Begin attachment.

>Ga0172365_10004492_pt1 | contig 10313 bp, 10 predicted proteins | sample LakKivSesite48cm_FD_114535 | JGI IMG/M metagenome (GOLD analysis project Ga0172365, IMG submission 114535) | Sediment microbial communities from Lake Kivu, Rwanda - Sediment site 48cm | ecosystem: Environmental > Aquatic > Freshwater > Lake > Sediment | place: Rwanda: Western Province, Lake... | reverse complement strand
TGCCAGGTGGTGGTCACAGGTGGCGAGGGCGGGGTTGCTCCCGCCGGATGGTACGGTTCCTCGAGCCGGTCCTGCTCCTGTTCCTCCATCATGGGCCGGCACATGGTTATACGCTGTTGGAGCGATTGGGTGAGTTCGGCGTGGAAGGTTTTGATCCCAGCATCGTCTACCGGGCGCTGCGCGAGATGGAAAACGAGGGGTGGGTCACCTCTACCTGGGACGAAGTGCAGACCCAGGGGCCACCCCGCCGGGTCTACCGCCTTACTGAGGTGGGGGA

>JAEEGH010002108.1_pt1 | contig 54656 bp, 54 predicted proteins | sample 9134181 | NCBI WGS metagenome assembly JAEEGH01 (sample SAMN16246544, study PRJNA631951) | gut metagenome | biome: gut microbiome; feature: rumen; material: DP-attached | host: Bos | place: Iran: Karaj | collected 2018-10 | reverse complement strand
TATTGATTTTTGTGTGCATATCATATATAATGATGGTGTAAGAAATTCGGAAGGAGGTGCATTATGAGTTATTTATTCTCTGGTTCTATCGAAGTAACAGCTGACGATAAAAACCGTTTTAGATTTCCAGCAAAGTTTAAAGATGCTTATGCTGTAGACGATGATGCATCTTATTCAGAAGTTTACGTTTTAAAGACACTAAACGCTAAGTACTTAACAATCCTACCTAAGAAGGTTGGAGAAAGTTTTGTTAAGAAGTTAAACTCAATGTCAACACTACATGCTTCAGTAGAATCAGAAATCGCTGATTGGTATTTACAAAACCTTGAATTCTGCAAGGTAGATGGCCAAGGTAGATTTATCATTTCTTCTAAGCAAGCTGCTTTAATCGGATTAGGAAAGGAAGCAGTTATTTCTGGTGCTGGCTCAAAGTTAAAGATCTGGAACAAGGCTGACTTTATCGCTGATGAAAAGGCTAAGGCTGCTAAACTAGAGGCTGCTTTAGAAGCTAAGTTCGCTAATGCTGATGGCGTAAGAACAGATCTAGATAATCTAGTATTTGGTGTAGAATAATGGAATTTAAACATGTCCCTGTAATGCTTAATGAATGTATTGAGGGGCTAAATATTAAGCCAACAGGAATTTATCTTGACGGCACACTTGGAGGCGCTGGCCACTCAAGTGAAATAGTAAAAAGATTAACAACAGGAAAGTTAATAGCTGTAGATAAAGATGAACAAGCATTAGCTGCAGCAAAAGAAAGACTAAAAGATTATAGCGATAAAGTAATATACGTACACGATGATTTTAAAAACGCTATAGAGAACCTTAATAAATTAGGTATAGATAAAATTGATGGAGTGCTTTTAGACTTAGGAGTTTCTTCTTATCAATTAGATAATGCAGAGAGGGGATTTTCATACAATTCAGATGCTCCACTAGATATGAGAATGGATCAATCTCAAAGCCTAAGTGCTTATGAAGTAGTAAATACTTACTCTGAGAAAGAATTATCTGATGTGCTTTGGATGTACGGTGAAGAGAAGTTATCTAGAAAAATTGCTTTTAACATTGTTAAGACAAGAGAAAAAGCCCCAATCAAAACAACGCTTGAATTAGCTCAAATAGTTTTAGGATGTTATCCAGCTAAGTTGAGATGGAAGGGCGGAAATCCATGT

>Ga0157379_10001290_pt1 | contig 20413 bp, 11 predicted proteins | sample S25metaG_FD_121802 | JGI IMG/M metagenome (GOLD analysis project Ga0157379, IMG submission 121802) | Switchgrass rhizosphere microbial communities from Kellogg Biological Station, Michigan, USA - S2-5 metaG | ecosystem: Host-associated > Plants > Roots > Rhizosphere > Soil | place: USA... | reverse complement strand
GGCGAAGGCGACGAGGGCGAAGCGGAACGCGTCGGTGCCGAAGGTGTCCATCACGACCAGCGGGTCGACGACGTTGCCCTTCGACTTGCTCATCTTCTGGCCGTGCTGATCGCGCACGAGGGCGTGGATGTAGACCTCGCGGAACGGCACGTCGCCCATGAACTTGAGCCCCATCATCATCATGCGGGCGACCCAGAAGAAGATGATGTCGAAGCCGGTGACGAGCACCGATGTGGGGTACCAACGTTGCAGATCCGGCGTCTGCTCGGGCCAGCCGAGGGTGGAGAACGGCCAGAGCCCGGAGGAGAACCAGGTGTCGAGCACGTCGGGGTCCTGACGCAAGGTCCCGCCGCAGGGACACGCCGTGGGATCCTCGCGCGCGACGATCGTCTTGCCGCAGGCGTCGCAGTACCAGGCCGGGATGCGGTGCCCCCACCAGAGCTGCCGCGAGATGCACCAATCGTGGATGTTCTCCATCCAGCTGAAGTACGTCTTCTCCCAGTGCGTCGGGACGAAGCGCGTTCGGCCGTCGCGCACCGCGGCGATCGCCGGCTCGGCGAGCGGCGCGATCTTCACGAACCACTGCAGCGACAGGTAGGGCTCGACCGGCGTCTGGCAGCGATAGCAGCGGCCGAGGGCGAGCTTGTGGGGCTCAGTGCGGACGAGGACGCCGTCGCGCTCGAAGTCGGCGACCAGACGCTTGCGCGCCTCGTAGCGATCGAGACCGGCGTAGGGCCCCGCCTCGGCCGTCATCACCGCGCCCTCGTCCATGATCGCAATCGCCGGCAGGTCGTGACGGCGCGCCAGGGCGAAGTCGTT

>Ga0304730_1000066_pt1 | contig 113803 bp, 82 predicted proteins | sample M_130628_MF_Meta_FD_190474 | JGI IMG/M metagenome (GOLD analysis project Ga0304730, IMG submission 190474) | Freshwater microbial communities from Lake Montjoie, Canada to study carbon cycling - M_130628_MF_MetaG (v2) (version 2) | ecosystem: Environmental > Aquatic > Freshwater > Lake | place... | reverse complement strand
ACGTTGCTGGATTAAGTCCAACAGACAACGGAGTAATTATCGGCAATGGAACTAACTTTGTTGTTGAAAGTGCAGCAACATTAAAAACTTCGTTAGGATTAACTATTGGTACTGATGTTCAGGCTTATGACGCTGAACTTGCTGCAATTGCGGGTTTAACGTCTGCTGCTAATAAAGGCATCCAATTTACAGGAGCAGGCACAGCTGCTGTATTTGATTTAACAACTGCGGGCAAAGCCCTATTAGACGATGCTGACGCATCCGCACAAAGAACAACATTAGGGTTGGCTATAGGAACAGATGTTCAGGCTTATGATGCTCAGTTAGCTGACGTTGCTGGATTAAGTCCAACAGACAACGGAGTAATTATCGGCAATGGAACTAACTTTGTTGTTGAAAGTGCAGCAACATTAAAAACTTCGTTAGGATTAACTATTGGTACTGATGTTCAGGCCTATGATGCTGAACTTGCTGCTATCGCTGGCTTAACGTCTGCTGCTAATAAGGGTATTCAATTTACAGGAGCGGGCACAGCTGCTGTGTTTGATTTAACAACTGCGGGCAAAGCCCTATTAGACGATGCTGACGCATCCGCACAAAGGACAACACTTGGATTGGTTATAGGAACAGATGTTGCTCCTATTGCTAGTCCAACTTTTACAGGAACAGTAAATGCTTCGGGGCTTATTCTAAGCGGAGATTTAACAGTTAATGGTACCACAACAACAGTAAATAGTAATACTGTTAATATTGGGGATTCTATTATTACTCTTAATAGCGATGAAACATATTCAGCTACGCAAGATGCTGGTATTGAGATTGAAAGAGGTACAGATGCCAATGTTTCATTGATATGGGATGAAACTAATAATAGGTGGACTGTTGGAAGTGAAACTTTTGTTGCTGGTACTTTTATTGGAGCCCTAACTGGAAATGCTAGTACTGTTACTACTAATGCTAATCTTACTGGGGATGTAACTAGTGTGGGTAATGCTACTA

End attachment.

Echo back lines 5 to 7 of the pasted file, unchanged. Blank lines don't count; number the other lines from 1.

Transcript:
>Ga0157379_10001290_pt1 | contig 20413 bp, 11 predicted proteins | sample S25metaG_FD_121802 | JGI IMG/M metagenome (GOLD analysis project Ga0157379, IMG submission 121802) | Switchgrass rhizosphere microbial communities from Kellogg Biological Station, Michigan, USA - S2-5 metaG | ecosystem: Host-associated > Plants > Roots > Rhizosphere > Soil | place: USA... | reverse complement strand
GGCGAAGGCGACGAGGGCGAAGCGGAACGCGTCGGTGCCGAAGGTGTCCATCACGACCAGCGGGTCGACGACGTTGCCCTTCGACTTGCTCATCTTCTGGCCGTGCTGATCGCGCACGAGGGCGTGGATGTAGACCTCGCGGAACGGCACGTCGCCCATGAACTTGAGCCCCATCATCATCATGCGGGCGACCCAGAAGAAGATGATGTCGAAGCCGGTGACGAGCACCGATGTGGGGTACCAACGTTGCAGATCCGGCGTCTGCTCGGGCCAGCCGAGGGTGGAGAACGGCCAGAGCCCGGAGGAGAACCAGGTGTCGAGCACGTCGGGGTCCTGACGCAAGGTCCCGCCGCAGGGACACGCCGTGGGATCCTCGCGCGCGACGATCGTCTTGCCGCAGGCGTCGCAGTACCAGGCCGGGATGCGGTGCCCCCACCAGAGCTGCCGCGAGATGCACCAATCGTGGATGTTCTCCATCCAGCTGAAGTACGTCTTCTCCCAGTGCGTCGGGACGAAGCGCGTTCGGCCGTCGCGCACCGCGGCGATCGCCGGCTCGGCGAGCGGCGCGATCTTCACGAACCACTGCAGCGACAGGTAGGGCTCGACCGGCGTCTGGCAGCGATAGCAGCGGCCGAGGGCGAGCTTGTGGGGCTCAGTGCGGACGAGGACGCCGTCGCGCTCGAAGTCGGCGACCAGACGCTTGCGCGCCTCGTAGCGATCGAGACCGGCGTAGGGCCCCGCCTCGGCCGTCATCACCGCGCCCTCGTCCATGATCGCAATCGCCGGCAGGTCGTGACGGCGCGCCAGGGCGAAGTCGTT

>Ga0304730_1000066_pt1 | contig 113803 bp, 82 predicted proteins | sample M_130628_MF_Meta_FD_190474 | JGI IMG/M metagenome (GOLD analysis project Ga0304730, IMG submission 190474) | Freshwater microbial communities from Lake Montjoie, Canada to study carbon cycling - M_130628_MF_MetaG (v2) (version 2) | ecosystem: Environmental > Aquatic > Freshwater > Lake | place... | reverse complement strand